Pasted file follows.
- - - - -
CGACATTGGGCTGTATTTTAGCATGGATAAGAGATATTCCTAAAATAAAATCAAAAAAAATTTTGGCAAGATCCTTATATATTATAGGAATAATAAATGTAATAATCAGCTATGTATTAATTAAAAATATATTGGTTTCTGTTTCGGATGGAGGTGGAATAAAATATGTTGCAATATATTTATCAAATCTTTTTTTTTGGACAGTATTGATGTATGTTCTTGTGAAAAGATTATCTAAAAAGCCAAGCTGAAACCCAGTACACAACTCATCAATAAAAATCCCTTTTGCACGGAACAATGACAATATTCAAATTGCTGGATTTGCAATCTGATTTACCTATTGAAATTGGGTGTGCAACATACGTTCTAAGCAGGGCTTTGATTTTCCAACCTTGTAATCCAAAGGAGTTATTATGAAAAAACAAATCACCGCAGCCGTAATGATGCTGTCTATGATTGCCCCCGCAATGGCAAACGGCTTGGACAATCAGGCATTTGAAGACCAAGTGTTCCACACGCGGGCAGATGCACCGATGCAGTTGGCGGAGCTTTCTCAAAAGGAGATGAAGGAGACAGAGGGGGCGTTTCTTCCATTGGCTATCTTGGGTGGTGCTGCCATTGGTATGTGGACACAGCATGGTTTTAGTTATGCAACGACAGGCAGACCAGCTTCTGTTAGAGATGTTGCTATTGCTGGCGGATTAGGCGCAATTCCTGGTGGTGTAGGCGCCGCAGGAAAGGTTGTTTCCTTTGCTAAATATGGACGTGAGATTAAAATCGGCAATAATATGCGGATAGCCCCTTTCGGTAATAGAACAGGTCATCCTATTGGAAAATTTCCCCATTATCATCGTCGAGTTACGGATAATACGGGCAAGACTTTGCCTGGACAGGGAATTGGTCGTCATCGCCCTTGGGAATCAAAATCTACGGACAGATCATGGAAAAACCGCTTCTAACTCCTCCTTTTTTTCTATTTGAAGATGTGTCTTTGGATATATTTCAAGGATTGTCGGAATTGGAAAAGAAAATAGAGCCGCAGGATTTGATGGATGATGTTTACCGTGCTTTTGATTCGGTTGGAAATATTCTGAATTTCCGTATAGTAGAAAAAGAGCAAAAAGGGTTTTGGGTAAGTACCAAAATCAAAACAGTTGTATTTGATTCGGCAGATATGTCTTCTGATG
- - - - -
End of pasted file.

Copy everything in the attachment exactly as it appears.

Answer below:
CGACATTGGGCTGTATTTTAGCATGGATAAGAGATATTCCTAAAATAAAATCAAAAAAAATTTTGGCAAGATCCTTATATATTATAGGAATAATAAATGTAATAATCAGCTATGTATTAATTAAAAATATATTGGTTTCTGTTTCGGATGGAGGTGGAATAAAATATGTTGCAATATATTTATCAAATCTTTTTTTTTGGACAGTATTGATGTATGTTCTTGTGAAAAGATTATCTAAAAAGCCAAGCTGAAACCCAGTACACAACTCATCAATAAAAATCCCTTTTGCACGGAACAATGACAATATTCAAATTGCTGGATTTGCAATCTGATTTACCTATTGAAATTGGGTGTGCAACATACGTTCTAAGCAGGGCTTTGATTTTCCAACCTTGTAATCCAAAGGAGTTATTATGAAAAAACAAATCACCGCAGCCGTAATGATGCTGTCTATGATTGCCCCCGCAATGGCAAACGGCTTGGACAATCAGGCATTTGAAGACCAAGTGTTCCACACGCGGGCAGATGCACCGATGCAGTTGGCGGAGCTTTCTCAAAAGGAGATGAAGGAGACAGAGGGGGCGTTTCTTCCATTGGCTATCTTGGGTGGTGCTGCCATTGGTATGTGGACACAGCATGGTTTTAGTTATGCAACGACAGGCAGACCAGCTTCTGTTAGAGATGTTGCTATTGCTGGCGGATTAGGCGCAATTCCTGGTGGTGTAGGCGCCGCAGGAAAGGTTGTTTCCTTTGCTAAATATGGACGTGAGATTAAAATCGGCAATAATATGCGGATAGCCCCTTTCGGTAATAGAACAGGTCATCCTATTGGAAAATTTCCCCATTATCATCGTCGAGTTACGGATAATACGGGCAAGACTTTGCCTGGACAGGGAATTGGTCGTCATCGCCCTTGGGAATCAAAATCTACGGACAGATCATGGAAAAACCGCTTCTAACTCCTCCTTTTTTTCTATTTGAAGATGTGTCTTTGGATATATTTCAAGGATTGTCGGAATTGGAAAAGAAAATAGAGCCGCAGGATTTGATGGATGATGTTTACCGTGCTTTTGATTCGGTTGGAAATATTCTGAATTTCCGTATAGTAGAAAAAGAGCAAAAAGGGTTTTGGGTAAGTACCAAAATCAAAACAGTTGTATTTGATTCGGCAGATATGTCTTCTGATG